The endomembrane system is composed of the different membranes that are suspended in the cytoplasm within a eukaryotic cell. These membranes divide the cell into functional and structural compartments, or organelles. In eukaryotes the organelles of the endomembrane system include: the nuclear membrane, the endoplasmic reticulum, the Golgi apparatus, lysosomes, vesicles, endosomes and the cell membrane, among others. The system is defined more accurately as the set of membranes that form a single functional and developmental unit, either being connected directly, or exchanging material through vesicle transport. Importantly, the endomembrane system does not include the membranes of chloroplasts or mitochondria, but might have evolved from the latter (see below: Evolution).
The nuclear membrane contains two lipid bilayers that encompass the contents of the nucleus. The endoplasmic reticulum (ER) is a synthesis and transport organelle that branches into the cytoplasm in plant and animal cells. The Golgi apparatus is a series of multiple compartments where molecules are packaged for delivery to other cell components or for secretion from the cell. Vacuoles, which are found in both plant and animal cells (though much bigger in plant cells), are responsible for maintaining the shape and structure of the cell as well as storing waste products. A vesicle is a relatively small, membrane-enclosed sac that stores or transports substances. The cell membrane is a protective barrier that regulates what enters and leaves the cell. There is also an organelle known as the Spitzenkörper that is only found in fungi, and is connected with hyphal tip growth.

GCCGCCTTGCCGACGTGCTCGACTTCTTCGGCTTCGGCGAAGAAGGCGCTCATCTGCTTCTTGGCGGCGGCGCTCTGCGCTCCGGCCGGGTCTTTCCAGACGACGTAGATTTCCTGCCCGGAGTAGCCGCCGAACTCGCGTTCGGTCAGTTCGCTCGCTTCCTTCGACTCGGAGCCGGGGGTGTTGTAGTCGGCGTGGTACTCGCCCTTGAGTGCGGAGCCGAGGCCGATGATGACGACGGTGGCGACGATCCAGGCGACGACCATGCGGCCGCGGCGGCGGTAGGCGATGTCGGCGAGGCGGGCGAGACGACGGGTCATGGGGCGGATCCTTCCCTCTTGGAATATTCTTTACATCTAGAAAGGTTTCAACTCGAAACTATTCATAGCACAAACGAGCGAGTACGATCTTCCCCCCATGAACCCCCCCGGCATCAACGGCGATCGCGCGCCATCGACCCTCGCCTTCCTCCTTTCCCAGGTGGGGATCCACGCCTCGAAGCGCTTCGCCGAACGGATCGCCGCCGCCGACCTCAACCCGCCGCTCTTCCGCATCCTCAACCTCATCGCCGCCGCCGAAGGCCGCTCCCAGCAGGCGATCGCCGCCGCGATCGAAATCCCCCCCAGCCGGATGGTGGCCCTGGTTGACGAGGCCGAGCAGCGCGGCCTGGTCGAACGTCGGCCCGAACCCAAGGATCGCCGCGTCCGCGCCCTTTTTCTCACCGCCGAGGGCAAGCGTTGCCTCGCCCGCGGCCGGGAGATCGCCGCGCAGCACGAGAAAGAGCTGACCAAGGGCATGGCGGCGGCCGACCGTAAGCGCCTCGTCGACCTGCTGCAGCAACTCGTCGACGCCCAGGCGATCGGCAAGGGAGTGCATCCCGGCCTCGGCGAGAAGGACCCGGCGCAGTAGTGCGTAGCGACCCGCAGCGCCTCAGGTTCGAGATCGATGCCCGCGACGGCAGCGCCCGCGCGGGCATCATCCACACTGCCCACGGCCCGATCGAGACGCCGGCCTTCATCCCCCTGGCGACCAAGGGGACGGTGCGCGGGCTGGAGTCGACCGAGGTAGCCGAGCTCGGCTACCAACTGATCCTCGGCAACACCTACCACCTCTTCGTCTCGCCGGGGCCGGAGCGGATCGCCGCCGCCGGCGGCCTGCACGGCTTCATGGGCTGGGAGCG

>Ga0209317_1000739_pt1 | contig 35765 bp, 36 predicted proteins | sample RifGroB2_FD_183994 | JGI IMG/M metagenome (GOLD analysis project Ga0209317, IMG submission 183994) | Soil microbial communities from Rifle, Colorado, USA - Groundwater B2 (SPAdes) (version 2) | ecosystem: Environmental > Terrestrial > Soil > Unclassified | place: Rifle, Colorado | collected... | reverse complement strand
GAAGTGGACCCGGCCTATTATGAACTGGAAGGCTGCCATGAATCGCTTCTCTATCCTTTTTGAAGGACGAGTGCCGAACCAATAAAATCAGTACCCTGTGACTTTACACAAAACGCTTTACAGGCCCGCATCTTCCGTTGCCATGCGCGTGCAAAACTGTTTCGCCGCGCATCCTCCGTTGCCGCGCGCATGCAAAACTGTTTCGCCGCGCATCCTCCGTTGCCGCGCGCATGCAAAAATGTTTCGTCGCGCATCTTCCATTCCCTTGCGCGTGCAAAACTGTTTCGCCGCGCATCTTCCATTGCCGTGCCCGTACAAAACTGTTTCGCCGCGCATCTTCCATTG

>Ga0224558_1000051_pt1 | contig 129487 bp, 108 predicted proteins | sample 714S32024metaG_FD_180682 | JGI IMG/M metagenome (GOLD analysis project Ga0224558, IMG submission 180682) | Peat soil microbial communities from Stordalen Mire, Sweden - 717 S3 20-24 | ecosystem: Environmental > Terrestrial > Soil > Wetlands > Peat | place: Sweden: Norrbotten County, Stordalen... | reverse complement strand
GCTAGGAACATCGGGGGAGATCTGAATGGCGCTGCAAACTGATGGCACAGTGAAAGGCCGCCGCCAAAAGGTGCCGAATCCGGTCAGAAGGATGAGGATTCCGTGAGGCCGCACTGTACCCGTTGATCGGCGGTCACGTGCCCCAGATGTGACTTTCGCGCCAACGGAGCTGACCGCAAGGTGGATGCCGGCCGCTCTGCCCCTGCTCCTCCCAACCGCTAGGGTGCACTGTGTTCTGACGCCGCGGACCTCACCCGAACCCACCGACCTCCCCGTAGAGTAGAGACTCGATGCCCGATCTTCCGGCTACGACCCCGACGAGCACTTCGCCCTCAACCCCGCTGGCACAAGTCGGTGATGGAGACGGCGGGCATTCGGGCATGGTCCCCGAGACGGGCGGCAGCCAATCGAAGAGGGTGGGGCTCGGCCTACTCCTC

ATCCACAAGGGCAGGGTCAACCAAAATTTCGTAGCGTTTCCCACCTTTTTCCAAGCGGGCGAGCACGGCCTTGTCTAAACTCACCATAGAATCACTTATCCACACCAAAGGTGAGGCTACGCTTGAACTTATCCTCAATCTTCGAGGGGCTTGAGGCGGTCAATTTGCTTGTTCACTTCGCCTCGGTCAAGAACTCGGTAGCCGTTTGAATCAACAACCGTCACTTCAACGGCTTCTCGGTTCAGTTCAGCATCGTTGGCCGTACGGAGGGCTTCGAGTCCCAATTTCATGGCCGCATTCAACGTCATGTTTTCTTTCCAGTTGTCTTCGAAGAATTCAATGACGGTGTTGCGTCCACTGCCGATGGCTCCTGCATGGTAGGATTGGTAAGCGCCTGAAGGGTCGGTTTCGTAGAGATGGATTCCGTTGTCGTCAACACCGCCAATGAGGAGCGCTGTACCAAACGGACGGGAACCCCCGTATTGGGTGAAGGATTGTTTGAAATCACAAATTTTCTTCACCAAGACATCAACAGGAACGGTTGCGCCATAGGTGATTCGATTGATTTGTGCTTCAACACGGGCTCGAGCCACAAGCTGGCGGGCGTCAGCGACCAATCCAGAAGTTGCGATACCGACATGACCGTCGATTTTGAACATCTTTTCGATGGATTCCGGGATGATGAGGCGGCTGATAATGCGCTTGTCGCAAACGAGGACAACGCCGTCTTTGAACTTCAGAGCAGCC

In prokaryotes endomembranes are rare, although in many photosynthetic bacteria the plasma membrane is highly folded and most of the cell cytoplasm is filled with layers of light-gathering membrane. These light-gathering membranes may even form enclosed structures called chlorosomes in green sulfur bacteria.
Rough Endoplasmic Reticulum
The part of the endoplasmic reticulum that contains ribosomes is named the rough endoplasmic reticulum. In the rough ER, or simply RER, there are membranous compartments and sacs studded with ribosomes. Ribosomes attached to this membrane make it look like folds of bubble wrap, perfect for wrapping presents.
Smooth Endoplasmic Reticulum
There are two parts to the structure known as the endoplasmic reticulum. Both have a membranous tubular structure and are located near the nucleus of the cell. Notice that the membrane folds, providing plenty of surface space for work to be done, like multiple benches for Santa's elves. This also creates compartments without any open ends. The lumen is the inside compartment of the endoplasmic reticulum. The lumen is completely separated from the cytoplasm that surrounds it.
You can tell apart the two types of endoplasmic reticulum in a cell image because one is studded with small ribosomes and one is not. The one without ribosomes is known as the smooth endoplasmic reticulum, because without ribosomes, it really looks like a membranous compartment of smooth tubes. This can also be referred to as the smooth ER, or simply the SER.
The smooth ER is the site of lipid and steroid synthesis. In the lumen of the smooth endoplasmic reticulum, proteins and small molecules can be chemically modified. The smooth endoplasmic reticulum is also the detoxifying space of the cell. The liver is the detox organ of your body. Therefore, your liver cells can have smoother endoplasmic reticulum than your heart cells, for example, as it uses this cellular component to detoxify drugs and alcohol.